7 Truths to Face When a Loved One is Addicted




When a loved one is addicted, things can be dysfunctional. You live with the chaos and the confusion. There are no easy answers, but it’s best you open your eyes to these seven truths.

It’s devastating and heartbreaking to see someone you love change into a stranger. Right before your eyes, your addicted loved one deteriorates.

A person you love may truly be a great person. However, there’s a lot to unpack as the drugs or alcohol or behavioral addiction threaten their health, relationships, career, finances, sanity, and even their life. It can be pretty overwhelming.

This said, if you want to truly help them, you have to understand the truths and realities of addiction:

  • It’s not about you. You may think that it’s something you did that caused them to use. You may wrack your brains thinking about what you could have done differently. But know this—it’s not about you. However, you are instrumental in their healing. Forgive yourself and work on a better future with your loved one by getting them help.
  • Abstinence or detox doesn’t equate to treatment. Just stopping using or getting them away from their addiction won’t cut it. Addiction is a disease that changes the person’s reward circuitry, making them unable to make the right decisions. Getting better doesn’t happen overnight or just a few days. They have to replace old patterns with new, healthier ones. It takes time, effort and a daily renewed commitment to oneself.
  • Addiction is not a moral failing or a character flaw. They can’t just snap out of it. Addiction is a disorder and no amount of will power can just easily reverse that. Perhaps it has worked for some, but not for everyone. Many are still struggling and even dying. People didn’t choose to be addicted, and there are several patterns involved to determine who is more likely to be addicted compared to others.
  • Be prepared to be manipulated, deceived, betrayed, lied to, and even hurt just so they get what they want. Addiction can change a person. They would do anything to protect their addiction. This isn’t easy. But all you can do is to keep communication open. However, you have to avoid enabling them. Set clear boundaries and stand by them. Take care of yourself and encourage them to get treatment.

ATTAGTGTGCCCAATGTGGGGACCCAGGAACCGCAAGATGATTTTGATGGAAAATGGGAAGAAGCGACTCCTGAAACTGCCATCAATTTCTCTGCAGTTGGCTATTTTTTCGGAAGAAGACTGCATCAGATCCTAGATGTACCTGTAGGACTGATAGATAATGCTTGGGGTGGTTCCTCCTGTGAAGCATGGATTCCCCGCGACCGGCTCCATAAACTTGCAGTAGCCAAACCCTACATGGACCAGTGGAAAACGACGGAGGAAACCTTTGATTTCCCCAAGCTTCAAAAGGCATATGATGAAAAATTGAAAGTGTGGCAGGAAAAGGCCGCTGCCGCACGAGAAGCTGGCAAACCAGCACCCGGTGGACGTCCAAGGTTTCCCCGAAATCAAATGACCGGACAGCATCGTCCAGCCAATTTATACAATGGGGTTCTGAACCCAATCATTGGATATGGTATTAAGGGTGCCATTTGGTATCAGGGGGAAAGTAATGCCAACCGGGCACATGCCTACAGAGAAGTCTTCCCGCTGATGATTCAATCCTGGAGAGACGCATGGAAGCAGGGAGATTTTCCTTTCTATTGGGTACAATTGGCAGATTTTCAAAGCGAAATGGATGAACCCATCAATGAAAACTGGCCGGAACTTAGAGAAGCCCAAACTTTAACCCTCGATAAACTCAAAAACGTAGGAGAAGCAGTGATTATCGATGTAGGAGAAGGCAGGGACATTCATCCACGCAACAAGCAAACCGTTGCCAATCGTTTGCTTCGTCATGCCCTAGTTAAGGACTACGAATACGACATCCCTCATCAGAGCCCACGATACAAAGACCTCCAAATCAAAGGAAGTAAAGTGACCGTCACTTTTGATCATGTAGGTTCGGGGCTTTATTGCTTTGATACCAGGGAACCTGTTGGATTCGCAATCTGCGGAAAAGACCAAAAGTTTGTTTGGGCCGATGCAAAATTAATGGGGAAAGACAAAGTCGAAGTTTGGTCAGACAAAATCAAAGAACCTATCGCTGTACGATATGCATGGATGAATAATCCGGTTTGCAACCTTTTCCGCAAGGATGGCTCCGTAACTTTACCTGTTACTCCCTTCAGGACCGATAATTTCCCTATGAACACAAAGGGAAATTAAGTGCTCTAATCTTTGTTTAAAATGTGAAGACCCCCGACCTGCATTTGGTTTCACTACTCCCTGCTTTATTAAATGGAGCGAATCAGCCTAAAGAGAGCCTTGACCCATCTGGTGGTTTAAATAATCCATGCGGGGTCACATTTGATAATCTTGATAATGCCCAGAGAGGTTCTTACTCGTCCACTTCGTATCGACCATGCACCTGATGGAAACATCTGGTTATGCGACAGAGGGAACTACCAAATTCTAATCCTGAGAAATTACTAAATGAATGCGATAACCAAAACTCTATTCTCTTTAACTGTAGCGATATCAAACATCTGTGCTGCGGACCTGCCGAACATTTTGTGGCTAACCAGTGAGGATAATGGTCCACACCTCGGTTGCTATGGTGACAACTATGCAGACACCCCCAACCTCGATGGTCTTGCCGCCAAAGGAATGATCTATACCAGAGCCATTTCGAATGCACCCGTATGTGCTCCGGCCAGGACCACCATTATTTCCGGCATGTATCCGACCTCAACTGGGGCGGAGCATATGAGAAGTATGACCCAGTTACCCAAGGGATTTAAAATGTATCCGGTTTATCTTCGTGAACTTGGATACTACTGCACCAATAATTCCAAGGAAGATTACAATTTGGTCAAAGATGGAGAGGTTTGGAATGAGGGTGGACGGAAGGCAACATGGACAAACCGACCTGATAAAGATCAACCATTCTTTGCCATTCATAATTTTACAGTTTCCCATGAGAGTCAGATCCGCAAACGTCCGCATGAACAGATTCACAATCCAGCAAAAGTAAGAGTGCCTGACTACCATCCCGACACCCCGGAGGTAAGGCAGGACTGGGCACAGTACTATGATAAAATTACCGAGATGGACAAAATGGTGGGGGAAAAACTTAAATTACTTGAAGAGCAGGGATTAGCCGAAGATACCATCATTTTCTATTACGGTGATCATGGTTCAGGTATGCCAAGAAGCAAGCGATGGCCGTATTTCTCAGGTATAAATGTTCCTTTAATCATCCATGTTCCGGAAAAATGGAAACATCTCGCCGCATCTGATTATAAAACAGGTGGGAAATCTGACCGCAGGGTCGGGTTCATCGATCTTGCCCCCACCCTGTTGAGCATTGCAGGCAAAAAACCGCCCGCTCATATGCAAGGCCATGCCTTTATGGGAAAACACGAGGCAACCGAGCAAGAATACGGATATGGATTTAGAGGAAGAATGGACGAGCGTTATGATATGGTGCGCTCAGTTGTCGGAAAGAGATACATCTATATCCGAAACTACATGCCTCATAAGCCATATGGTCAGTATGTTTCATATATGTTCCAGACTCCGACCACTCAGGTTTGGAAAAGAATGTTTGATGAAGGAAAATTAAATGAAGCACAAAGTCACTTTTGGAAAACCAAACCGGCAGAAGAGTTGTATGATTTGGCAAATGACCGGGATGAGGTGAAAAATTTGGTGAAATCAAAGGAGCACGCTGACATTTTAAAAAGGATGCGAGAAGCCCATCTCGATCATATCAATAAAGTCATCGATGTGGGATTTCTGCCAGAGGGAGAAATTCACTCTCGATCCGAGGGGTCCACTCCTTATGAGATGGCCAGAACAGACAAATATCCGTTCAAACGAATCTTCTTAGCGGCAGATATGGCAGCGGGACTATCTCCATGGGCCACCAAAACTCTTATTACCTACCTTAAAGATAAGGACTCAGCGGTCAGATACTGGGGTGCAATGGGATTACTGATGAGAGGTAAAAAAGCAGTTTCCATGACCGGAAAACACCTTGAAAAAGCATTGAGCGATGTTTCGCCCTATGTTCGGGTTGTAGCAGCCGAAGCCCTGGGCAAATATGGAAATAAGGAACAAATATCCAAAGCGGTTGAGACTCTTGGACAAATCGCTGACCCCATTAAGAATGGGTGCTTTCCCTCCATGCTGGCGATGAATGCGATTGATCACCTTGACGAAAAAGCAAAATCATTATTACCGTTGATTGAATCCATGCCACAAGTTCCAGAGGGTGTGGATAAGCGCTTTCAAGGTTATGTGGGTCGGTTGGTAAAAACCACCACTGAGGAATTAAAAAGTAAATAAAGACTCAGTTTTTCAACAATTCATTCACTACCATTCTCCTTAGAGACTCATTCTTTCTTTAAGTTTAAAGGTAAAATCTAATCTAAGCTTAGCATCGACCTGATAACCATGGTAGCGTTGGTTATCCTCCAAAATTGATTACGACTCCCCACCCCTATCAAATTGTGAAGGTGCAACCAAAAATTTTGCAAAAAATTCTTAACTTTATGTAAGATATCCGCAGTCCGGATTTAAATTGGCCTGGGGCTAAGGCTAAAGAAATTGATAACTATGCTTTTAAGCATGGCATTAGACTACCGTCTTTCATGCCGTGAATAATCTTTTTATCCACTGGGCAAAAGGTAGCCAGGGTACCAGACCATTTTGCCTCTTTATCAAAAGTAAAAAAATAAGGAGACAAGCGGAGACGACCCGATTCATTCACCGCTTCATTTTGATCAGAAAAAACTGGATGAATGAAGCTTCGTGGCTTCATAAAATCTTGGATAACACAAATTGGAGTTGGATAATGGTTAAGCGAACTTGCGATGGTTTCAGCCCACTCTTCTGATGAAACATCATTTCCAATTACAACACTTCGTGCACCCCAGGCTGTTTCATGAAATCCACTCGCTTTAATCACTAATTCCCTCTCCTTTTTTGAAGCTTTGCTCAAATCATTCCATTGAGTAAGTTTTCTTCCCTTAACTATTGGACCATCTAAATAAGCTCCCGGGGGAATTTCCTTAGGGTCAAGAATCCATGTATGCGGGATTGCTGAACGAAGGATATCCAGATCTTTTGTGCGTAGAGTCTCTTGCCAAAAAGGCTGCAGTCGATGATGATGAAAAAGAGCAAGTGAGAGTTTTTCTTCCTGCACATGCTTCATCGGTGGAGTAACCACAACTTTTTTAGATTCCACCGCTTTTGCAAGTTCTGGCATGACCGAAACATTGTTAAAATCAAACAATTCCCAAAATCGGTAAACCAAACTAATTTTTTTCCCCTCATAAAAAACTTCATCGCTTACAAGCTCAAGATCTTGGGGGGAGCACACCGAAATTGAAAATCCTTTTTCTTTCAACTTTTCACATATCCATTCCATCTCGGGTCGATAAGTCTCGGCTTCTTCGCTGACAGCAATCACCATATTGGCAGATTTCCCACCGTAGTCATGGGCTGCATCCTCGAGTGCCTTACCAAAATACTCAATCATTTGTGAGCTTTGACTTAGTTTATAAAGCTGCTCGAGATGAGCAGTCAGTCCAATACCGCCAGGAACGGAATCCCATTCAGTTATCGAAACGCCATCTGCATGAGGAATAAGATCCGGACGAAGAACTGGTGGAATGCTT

• Even if they agree to treatment doesn’t mean they are committed to quitting. Many go to treatment just because they have hit rock bottom. Or because this is the consequences of their addiction. However, this is only the first step. The real challenge is to sticking by this commitment and making changes everyday to help them overcome addiction.
  • Professional help is necessary for many cases. There are instances when addiction comes along with co-occurring disorders. These include insomnia, anxiety, depression, PTSD, and many more. It’s important to get treatment that treats both and really goes down to the root of addiction, which are the behaviors, attitudes, and patterns.
  • You can’t do it for them. Seeing someone you love deteriorate because of addiction is really painful. However, they have to face the consequences of their addiction. They have to also see their addiction for what it is, and decide for themselves that they want thelp.

As a loved one of someone addicted, what you can do is:

  • Speak to an addiction professional
  • Look after yourself
  • Let go of what you can’t control and focus on what you can
  • Don’t give up hope

At Bridges of Hope, we closely work with families to help them understand how their loved one is addicted as well as come up with ways to support them, both within the residential rehab and once they go outside upon completion of treatment.

Talk to us to learn more: 09175098826

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